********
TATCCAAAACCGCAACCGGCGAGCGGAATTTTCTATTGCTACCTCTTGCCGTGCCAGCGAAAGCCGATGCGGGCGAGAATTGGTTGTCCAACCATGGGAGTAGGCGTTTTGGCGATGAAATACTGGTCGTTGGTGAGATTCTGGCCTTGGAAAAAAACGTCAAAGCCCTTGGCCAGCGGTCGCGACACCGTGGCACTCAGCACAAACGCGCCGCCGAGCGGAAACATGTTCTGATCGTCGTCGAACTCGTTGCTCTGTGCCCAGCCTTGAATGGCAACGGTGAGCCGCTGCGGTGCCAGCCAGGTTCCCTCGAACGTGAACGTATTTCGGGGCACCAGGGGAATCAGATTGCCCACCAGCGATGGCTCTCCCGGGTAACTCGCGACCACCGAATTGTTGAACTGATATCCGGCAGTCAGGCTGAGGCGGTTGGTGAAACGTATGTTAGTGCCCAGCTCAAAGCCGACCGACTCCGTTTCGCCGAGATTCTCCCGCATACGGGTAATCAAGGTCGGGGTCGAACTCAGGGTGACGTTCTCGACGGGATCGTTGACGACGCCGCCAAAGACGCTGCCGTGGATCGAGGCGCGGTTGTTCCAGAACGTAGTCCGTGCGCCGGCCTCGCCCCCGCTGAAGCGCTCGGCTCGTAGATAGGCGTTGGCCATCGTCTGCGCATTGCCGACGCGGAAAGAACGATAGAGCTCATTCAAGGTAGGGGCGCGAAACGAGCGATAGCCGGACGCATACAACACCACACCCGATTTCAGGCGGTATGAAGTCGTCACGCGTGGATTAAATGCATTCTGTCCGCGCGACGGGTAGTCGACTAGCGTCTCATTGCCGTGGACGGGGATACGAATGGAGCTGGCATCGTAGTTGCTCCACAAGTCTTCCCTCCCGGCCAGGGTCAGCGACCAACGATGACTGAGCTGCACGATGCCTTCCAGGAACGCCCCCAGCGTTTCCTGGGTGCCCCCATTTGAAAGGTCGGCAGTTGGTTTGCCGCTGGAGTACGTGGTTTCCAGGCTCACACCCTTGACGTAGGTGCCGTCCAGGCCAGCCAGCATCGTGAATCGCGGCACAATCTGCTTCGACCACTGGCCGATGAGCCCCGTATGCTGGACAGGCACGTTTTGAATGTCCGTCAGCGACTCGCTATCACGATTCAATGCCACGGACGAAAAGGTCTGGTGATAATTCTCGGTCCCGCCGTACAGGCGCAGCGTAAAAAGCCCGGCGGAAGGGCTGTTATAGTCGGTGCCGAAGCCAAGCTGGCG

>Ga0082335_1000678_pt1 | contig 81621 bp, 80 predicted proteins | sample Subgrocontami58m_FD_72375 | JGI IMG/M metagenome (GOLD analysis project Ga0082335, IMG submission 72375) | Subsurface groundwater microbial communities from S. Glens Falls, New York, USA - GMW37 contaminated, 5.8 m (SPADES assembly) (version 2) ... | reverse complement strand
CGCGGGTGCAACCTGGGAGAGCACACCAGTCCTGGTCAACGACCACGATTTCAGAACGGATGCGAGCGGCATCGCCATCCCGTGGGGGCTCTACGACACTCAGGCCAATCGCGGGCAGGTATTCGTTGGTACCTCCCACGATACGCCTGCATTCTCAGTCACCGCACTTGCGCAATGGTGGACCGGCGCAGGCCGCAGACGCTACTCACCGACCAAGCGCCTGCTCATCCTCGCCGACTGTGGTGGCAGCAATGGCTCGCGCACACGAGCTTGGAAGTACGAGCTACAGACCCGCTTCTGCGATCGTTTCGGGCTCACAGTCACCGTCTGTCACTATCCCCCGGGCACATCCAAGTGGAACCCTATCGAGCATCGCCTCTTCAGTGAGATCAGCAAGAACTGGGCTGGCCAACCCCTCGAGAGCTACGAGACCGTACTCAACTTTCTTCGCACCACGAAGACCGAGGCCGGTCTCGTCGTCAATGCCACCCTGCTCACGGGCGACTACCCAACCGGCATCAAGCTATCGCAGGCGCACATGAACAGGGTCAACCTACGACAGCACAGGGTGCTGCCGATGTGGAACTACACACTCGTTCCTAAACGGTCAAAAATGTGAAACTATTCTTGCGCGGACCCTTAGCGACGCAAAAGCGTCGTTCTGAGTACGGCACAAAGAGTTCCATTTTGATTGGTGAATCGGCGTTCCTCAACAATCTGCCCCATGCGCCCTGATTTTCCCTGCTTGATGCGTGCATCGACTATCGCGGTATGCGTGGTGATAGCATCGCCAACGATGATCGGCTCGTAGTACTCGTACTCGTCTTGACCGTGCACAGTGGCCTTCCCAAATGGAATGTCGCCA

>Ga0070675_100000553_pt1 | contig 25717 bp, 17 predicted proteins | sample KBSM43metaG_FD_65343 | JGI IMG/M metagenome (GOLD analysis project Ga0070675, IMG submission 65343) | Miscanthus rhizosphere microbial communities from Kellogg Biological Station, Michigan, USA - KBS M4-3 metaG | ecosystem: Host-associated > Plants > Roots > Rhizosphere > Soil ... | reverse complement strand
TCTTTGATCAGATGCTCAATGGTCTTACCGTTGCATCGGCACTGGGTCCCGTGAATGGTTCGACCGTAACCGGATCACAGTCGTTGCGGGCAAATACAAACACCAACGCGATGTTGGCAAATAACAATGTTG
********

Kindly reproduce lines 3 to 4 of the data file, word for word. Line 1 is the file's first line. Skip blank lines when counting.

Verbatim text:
CGCGGGTGCAACCTGGGAGAGCACACCAGTCCTGGTCAACGACCACGATTTCAGAACGGATGCGAGCGGCATCGCCATCCCGTGGGGGCTCTACGACACTCAGGCCAATCGCGGGCAGGTATTCGTTGGTACCTCCCACGATACGCCTGCATTCTCAGTCACCGCACTTGCGCAATGGTGGACCGGCGCAGGCCGCAGACGCTACTCACCGACCAAGCGCCTGCTCATCCTCGCCGACTGTGGTGGCAGCAATGGCTCGCGCACACGAGCTTGGAAGTACGAGCTACAGACCCGCTTCTGCGATCGTTTCGGGCTCACAGTCACCGTCTGTCACTATCCCCCGGGCACATCCAAGTGGAACCCTATCGAGCATCGCCTCTTCAGTGAGATCAGCAAGAACTGGGCTGGCCAACCCCTCGAGAGCTACGAGACCGTACTCAACTTTCTTCGCACCACGAAGACCGAGGCCGGTCTCGTCGTCAATGCCACCCTGCTCACGGGCGACTACCCAACCGGCATCAAGCTATCGCAGGCGCACATGAACAGGGTCAACCTACGACAGCACAGGGTGCTGCCGATGTGGAACTACACACTCGTTCCTAAACGGTCAAAAATGTGAAACTATTCTTGCGCGGACCCTTAGCGACGCAAAAGCGTCGTTCTGAGTACGGCACAAAGAGTTCCATTTTGATTGGTGAATCGGCGTTCCTCAACAATCTGCCCCATGCGCCCTGATTTTCCCTGCTTGATGCGTGCATCGACTATCGCGGTATGCGTGGTGATAGCATCGCCAACGATGATCGGCTCGTAGTACTCGTACTCGTCTTGACCGTGCACAGTGGCCTTCCCAAATGGAATGTCGCCA

>Ga0070675_100000553_pt1 | contig 25717 bp, 17 predicted proteins | sample KBSM43metaG_FD_65343 | JGI IMG/M metagenome (GOLD analysis project Ga0070675, IMG submission 65343) | Miscanthus rhizosphere microbial communities from Kellogg Biological Station, Michigan, USA - KBS M4-3 metaG | ecosystem: Host-associated > Plants > Roots > Rhizosphere > Soil ... | reverse complement strand